After a Stranger Calls to Tell Me My Mother's Been Hit by a Car in Front of the Buddhist Church Analysis

James Masao Mitsui

The Poem

(Critical Guide to Poetry for Students)

“After a Stranger Calls to Tell Me My Mother’s Been Hit By a Car in Front of the Buddhist Church” is written from the first-person point of view. It consists of forty lines divided into four stanzas: a six-line introductory stanza, followed by a twenty-two-line stanza and two concluding stanzas of six lines each. The title notes the event and subject that inspired the poem and prepares the reader for the tone and voice of the narrator, who is easily assumed to be the poet, James Mitsui.

The poem begins dramatically in the present tense with the narrator entering a hospital setting. Mitsui’s images in the initial stanza plunge the reader in medias res into the experience. Flashes of color combine with the image of gurneys being pushed “through swinging doors” to re-create the sense of panic one feels when rushing into the hospital upon hearing of an injured loved one.

After this dramatic entry, the poem takes a more retrospective turn with a stanza-long flashback in past tense. Written as if it were a film or theater script, it creates the impression that the mother is a character who is being forced to play a set role. This “script” has directed her through four significant and difficult moves in her life, the most traumatic being the hasty move to Tule Lake, a World War II relocation camp for Japanese Americans. This move is described with vivid details and highlights the fact that the narrator’s mother was...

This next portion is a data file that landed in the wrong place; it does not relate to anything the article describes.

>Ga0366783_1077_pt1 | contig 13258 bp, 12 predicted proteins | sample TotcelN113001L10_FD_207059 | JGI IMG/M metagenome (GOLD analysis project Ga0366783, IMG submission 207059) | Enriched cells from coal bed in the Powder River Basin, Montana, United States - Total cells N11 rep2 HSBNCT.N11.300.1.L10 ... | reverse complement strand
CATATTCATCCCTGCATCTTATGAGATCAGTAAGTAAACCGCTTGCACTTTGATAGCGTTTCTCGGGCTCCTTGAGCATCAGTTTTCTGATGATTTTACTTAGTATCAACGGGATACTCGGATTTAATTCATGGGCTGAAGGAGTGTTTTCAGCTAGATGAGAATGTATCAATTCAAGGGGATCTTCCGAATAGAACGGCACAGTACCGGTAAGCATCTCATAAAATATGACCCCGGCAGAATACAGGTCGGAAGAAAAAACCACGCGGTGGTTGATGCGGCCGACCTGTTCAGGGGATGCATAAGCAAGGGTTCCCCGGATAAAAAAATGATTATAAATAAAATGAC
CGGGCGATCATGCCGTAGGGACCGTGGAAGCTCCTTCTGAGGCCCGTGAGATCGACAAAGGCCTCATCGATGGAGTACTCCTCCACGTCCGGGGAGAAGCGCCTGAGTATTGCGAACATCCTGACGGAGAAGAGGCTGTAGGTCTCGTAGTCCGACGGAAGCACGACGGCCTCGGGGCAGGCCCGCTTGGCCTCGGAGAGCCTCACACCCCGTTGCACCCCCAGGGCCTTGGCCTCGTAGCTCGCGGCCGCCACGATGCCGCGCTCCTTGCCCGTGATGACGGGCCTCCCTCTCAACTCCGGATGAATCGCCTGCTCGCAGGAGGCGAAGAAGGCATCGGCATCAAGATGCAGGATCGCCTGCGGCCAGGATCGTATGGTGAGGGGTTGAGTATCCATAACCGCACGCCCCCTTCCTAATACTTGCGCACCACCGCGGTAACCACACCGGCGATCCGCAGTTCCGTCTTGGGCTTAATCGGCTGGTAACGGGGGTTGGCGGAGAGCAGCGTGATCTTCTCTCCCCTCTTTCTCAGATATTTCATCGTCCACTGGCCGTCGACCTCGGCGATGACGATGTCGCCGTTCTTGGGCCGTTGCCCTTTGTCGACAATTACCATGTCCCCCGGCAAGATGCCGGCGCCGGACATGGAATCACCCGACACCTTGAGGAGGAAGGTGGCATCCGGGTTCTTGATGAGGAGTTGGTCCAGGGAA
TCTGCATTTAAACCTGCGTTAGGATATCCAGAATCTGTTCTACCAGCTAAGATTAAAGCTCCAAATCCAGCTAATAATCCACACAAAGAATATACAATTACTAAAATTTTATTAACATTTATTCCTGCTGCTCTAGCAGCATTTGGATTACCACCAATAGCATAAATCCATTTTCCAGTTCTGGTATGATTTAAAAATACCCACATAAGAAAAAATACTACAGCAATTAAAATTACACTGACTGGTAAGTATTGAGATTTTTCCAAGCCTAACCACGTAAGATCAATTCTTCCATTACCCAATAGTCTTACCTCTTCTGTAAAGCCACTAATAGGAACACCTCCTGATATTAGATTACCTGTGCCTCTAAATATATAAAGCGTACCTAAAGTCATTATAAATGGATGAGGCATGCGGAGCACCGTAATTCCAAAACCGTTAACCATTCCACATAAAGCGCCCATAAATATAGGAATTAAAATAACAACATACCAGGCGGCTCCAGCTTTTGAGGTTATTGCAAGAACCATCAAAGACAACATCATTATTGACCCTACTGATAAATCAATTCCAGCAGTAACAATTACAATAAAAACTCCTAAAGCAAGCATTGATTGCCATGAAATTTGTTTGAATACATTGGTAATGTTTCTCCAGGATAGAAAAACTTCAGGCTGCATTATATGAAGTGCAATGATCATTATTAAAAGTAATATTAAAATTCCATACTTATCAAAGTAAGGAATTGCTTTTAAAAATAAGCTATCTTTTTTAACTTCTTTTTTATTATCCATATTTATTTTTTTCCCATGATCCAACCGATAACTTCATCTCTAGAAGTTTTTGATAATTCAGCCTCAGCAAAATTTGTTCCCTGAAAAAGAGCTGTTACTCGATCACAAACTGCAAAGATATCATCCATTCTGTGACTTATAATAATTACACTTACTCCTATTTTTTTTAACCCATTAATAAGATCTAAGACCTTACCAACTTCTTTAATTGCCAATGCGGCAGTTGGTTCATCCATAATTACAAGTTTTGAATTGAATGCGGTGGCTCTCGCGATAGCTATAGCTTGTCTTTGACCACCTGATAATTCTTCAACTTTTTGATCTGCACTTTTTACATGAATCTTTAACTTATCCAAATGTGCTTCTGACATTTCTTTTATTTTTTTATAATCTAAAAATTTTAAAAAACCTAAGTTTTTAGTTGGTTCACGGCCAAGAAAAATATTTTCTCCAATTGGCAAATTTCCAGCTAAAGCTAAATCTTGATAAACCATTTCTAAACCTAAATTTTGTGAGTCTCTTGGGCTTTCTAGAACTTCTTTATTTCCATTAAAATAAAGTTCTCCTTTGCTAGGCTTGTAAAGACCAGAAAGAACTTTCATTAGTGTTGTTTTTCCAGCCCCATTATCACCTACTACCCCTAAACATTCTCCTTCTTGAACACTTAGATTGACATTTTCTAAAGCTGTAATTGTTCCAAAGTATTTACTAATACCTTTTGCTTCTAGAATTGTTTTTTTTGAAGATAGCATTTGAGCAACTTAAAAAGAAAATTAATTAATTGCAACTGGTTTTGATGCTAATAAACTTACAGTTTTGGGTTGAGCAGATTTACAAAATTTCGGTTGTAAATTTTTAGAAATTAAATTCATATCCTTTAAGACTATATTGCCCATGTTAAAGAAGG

(The entire section is 412 words.)

After a Stranger Calls to Tell Me My Mother's Been Hit by a Car in Front of the Buddhist Church Forms and Devices

(Critical Guide to Poetry for Students)

Readers familiar with classical East Asian poetry will recognize that Mitsui’s long-winded title signals a particular kind of lyric, the occasional poem. (One such poem is Chinese poet Han Yü’s “Demoted I Arrive at Lan-T’ien Pass and Show This Poem to My Brother’s Grandson Han Hsiang,” from the ninth century.) Their seemingly cumbersome titles are actually licenses for immediacy; they free their authors from providing prosaic background introductions, allowing them direct entry into the essential action or meaning they wish to communicate. Often the occasions of such poems then become points of departure or objective correlatives for observations about life.

This poem’s title also appears to encode an allusive irony, a device used repeatedly throughout the poem. It is ironic that the mother is struck by a callous hit-and-run vehicle in front of a Buddhist church. Readers acquainted with Buddhism will recall that its two major denominations (analogous to Christianity’s Catholicism and Protestantism) are the Hinayana and Mahayana, Sanskrit for “Lesser Vehicle” and “Greater Vehicle.” All Buddhists seek nirvana (salvation), but Hinayana Buddhists believe in achieving a personal salvation, whereas Mahayana Buddhists believe in seeking a common salvation (for the self and others). Hence Mahayana Buddhists revere bodhisattvas, who (like some saints) are qualified to enter nirvana but compassionately stay to help their more...

(The entire section is 567 words.)